The role of data in innovation

Research data is a critical input to future research and innovation.

To optimise the value of research, its outputs (such as data, software, methods, tools and publications) must be discoverable, accessible, and linked in a way that easily facilitates use, re-use, and application.

Discoverability and access to all research outputs will create the opportunity for validation of research through reproducibility. It also provides the foundation for new areas of research, discovery and innovation.

The Australian Government is taking action to make research outputs more accessible. Released in December 2015, the Australian Government Public Data Policy Statement stipulates that Australian Government entities will:

  • make non-sensitive data open by default to contribute to greater innovation and productivity improvements across all sectors of the Australian economy;
  • where possible, make data available with free, easy to use, high quality and reliable Application Programming Interfaces (APIs);
  • make high-value data available for use by the public, industry and academia, in a manner that is enduring and frequently updated using high quality standards;
  • where possible, ensure non-sensitive publicly funded research data is made open for use and reuse

Upon the request of the Australian Government, the Productivity Commission undertook a 12-month public inquiry into Australia’s intellectual property system. The recently released report promotes a move away from data protection and towards greater data sharing.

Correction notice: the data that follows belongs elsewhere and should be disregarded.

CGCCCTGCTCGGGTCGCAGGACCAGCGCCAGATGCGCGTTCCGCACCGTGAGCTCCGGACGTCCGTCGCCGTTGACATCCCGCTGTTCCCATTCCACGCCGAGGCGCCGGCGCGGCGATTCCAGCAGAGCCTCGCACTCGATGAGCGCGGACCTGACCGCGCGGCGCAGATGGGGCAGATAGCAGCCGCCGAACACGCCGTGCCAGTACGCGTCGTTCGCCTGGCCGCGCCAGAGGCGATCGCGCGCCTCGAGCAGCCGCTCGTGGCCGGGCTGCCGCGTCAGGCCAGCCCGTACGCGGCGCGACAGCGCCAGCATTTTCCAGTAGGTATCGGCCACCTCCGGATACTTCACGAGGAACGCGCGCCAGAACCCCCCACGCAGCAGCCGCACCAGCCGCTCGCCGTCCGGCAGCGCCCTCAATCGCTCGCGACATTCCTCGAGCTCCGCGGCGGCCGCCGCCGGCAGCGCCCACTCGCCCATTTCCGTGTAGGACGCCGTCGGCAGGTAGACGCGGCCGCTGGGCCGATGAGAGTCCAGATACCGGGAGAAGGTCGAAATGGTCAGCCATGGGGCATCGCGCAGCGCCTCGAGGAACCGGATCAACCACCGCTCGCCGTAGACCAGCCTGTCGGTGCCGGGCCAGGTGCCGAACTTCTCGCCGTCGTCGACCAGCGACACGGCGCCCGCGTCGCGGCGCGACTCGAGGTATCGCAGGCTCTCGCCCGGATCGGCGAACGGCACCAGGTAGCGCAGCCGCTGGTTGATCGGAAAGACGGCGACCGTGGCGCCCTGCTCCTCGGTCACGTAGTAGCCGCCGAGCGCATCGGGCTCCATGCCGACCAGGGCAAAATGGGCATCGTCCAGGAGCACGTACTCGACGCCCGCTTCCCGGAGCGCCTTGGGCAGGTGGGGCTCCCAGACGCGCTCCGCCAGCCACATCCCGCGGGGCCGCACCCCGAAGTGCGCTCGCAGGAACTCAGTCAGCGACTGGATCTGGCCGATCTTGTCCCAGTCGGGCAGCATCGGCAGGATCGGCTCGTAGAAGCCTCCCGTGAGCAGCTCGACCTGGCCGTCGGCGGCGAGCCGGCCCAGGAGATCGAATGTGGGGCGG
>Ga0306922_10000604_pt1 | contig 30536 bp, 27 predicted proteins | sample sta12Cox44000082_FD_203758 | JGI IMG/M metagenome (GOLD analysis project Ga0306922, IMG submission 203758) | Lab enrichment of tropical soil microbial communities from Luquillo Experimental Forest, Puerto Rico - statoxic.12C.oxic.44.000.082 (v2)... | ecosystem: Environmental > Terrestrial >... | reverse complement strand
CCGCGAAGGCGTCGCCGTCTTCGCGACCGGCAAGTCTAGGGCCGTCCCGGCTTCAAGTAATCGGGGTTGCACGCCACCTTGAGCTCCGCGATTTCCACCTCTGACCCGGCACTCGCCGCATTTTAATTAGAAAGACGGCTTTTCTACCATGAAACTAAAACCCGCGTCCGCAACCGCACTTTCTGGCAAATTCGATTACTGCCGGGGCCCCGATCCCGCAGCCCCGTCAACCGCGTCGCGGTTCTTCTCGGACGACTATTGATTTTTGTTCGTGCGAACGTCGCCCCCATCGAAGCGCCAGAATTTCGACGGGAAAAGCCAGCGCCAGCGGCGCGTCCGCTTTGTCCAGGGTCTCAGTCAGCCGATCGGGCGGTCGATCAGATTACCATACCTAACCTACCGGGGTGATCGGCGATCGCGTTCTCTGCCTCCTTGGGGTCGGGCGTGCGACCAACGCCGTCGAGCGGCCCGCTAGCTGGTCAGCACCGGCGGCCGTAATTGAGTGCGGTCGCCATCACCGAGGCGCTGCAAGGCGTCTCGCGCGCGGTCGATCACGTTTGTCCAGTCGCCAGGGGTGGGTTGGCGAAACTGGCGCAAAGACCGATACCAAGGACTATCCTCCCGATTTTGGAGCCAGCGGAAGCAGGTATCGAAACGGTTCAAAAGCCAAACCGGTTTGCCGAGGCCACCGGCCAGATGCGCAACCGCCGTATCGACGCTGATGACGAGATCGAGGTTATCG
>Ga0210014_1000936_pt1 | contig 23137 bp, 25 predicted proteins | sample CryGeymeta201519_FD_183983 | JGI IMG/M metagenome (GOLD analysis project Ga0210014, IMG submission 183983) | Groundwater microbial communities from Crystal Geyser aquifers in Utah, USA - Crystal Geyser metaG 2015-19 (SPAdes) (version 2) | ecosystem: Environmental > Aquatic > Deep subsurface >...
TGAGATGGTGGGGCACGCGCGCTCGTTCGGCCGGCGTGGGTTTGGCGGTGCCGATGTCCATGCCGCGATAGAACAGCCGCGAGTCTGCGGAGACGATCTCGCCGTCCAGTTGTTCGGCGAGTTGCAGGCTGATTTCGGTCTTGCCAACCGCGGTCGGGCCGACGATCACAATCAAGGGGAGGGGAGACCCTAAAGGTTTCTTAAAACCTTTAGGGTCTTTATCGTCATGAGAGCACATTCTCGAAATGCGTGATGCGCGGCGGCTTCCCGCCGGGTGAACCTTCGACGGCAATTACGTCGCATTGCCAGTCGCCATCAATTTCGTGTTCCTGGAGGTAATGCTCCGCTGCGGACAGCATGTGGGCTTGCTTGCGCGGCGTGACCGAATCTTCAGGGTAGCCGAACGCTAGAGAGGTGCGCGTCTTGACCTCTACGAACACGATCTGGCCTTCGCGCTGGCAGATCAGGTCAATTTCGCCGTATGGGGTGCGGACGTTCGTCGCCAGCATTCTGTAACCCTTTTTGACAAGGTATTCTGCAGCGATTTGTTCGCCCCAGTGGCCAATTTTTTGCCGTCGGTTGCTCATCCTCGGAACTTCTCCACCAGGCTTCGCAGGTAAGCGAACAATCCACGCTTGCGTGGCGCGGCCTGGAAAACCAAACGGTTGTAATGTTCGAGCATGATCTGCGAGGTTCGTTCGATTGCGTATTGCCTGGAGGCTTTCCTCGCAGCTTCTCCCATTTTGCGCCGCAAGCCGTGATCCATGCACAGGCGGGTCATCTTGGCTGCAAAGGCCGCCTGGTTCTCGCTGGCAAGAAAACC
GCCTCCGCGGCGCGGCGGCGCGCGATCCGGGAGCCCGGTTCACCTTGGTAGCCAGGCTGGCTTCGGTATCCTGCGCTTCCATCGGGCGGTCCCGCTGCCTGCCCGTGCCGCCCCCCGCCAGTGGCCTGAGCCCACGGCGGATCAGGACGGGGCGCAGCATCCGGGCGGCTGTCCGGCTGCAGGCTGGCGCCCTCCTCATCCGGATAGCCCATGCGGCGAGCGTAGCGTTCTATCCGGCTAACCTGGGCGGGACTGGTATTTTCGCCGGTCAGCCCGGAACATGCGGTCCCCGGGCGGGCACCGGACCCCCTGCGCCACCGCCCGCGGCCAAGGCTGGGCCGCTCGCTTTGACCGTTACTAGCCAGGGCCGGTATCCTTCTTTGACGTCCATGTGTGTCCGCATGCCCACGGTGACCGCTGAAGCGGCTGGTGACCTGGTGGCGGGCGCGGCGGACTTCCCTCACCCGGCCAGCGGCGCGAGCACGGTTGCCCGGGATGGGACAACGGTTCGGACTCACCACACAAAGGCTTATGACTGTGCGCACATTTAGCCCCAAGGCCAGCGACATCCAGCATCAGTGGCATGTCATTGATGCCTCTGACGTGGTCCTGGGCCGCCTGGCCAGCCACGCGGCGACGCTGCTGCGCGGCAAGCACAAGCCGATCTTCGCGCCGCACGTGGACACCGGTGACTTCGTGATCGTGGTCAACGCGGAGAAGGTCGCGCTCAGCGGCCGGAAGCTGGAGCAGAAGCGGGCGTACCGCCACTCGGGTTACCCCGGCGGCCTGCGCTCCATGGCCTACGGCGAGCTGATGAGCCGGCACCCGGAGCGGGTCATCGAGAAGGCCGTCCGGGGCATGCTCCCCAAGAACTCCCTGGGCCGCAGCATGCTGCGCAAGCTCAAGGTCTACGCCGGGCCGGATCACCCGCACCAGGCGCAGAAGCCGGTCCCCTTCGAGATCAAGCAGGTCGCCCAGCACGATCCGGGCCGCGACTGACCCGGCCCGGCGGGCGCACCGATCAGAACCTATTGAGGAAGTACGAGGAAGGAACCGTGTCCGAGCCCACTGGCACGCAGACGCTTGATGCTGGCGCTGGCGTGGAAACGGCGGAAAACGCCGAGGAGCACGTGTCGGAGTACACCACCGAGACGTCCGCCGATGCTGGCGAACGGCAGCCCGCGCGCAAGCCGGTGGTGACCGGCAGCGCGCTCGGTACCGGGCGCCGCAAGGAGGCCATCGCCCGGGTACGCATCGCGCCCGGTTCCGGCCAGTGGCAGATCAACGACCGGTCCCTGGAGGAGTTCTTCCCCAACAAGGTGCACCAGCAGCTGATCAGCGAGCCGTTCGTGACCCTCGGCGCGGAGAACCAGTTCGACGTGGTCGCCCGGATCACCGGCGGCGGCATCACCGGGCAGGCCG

Concurrently, the Commission launched a public inquiry into ‘data availability and use’, with a view to improving the availability and use of public and private sector data. The inquiry report is expected to be handed down in March.

The full economic potential for curating and openly sharing public research is as yet unrealised in Australia.

In a 2014 report to the Australian National Data Service (ANDS), Professor John Houghton and Dr Nicholas Gruen estimated that infrastructure and policy could unlock up to $4.9 billion per year as data becomes more usable and used.

The report shows that a relatively small investment in data policy and infrastructure could provide a significant increase in value to Australian innovation, research, and the broader economy.

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